As businesses collect increasing amounts of vital data, the need for effective, intuitive, and actionable interfaces increases every day. Tableau is part of a new class of business intelligence tools, which dramatically reduce the time and technical acumen required to derive insights from data and publish it in a consumable format.
We'll begin by laying the groundwork for a successful dashboard and then move on to constructing five different dashboards of increasing complexity.
Starting with the Strategic/Executive dashboard, we'll design a few of the most common dashboard elements and assemble our first complete dashboard. Next, we'll show you how to use Tactical dashboards for visualizations that can help depict progress and draw attention to important areas. We'll then dive into increasing the dashboard interactivity by using Operational dashboards when focusing on granular detail. Using advanced techniques in Tableau, we'll then show you how to use Analytical dashboards that can provide you with the tools to effectively extract knowledge from your data. We'll also walk through how to quickly create a visualization using Ad-hoc dashboards that allow you to effectively keep an eye on a specific area of interest. Lastly, we'll cover the styling settings and publication options and conclude with best practices.
This course guides you through the entire “how and why" of each task in the dashboard creation process, which will translate easily to your own dashboard projects.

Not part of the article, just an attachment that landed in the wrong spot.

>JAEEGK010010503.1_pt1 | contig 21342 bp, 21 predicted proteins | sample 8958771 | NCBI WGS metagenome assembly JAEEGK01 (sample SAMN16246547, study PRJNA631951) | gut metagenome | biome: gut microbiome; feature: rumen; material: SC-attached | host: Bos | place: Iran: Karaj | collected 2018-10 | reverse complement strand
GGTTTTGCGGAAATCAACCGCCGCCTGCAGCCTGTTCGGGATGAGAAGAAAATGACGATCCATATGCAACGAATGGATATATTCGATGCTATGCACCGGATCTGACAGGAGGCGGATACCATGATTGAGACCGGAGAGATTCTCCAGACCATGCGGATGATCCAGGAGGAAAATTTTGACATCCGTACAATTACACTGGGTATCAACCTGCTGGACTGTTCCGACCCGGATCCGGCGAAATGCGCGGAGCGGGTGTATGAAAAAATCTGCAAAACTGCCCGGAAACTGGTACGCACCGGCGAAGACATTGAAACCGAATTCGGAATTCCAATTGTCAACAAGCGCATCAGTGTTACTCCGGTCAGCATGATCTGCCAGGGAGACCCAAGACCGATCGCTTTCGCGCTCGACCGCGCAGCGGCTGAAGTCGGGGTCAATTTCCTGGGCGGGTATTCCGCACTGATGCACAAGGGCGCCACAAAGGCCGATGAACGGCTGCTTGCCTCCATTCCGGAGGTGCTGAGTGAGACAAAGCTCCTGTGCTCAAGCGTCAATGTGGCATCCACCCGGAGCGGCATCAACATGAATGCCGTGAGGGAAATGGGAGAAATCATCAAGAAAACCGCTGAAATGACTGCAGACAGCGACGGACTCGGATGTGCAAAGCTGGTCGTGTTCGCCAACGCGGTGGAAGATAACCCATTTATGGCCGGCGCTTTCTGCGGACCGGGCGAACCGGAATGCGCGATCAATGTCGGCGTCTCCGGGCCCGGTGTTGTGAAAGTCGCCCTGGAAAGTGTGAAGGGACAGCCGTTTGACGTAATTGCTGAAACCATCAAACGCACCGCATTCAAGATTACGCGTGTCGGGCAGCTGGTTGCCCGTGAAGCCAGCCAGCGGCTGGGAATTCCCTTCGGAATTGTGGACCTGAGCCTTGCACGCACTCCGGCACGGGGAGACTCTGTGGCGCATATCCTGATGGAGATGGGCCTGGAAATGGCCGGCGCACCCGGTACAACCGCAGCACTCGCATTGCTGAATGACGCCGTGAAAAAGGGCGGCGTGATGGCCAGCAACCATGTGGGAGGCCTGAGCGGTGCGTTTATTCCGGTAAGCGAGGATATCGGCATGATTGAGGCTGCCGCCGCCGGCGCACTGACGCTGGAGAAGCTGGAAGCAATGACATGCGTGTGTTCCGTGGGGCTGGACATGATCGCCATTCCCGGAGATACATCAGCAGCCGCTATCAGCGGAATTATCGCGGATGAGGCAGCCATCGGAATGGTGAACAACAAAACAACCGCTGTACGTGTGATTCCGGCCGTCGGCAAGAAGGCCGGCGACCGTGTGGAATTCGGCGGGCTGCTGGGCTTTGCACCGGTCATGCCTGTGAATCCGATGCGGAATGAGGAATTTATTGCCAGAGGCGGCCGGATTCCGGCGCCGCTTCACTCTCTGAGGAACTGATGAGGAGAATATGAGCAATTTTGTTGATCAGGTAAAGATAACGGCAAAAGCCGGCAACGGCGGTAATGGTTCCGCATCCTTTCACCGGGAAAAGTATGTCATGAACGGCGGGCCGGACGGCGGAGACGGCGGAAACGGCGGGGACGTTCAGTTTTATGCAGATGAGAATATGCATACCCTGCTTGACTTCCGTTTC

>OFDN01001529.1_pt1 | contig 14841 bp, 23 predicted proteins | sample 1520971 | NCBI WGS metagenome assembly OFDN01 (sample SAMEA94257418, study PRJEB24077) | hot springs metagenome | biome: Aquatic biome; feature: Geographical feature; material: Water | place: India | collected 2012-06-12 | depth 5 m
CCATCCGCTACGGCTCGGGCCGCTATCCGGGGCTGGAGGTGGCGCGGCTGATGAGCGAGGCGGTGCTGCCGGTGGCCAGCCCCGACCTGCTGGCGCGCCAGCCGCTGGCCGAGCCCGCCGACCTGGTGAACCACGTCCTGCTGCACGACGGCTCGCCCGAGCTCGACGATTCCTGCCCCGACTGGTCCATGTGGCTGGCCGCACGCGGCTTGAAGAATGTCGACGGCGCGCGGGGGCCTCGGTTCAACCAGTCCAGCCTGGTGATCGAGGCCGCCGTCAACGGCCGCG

About the Author
Tony Kau is a Tableau Desktop 8 Qualified Associate, and he is putting its power to use in his role as a reporting analyst for a Fortune 500 company. His analytical background spans a decade, during which he has used a variety of business intelligence software, though none were better than Tableau. His passion is efficiently leveraging data to inform strategic business decisions.
He holds a degree in Business Administration from the University of Oregon, and his background includes web design, programming, and financial analysis.
Without a clear purpose and vision, many dashboard projects fail to live up to their potential. We'll look at the most effective steps to take when you start your Tableau project.
There are a myriad of ways to display information, but we'll explore the vital principles to help you choose the best method.
Creating a one-stop-shop dashboard for more than a Filtering allows your user to see the dashboard with only the datathey're interested in.
You may require the user's input in order to return the information they need—parameters enable this functionality.
Your business has goals, and you have data pertaining toyour progress. However, we'll look at how to visually put the two together in an impactful way.
The higher-level executives will more likely be concerned with long-term trends and periodic updates. We can meet their expectations by delivering an easy-to-use, high-level dashboard.
When we have a very important number to call out, it can be effective to simply show the number on the dashboard with a descriptive label for context.
For comparisons over time, you can generally use table calculations. However, since we only want to display the value from a single point in time tied to a parameter, we can use a few easily calculated fields.
While looking at a bar chart for a single period in time, we'd like to be able to compare the change since the earlier period. A bullet chart shows the previous period in a clear but nonintrusive way.
Project Leadership teams need relevant information in an easy-to-understand format to make the best decisions.
When we need to show how multiple components contribute or detract from the total, a waterfall chart is an effective viz.
While analyzing a data point across two different dimensions, a heat map can allow us to quickly see patterns or the lack thereof between them.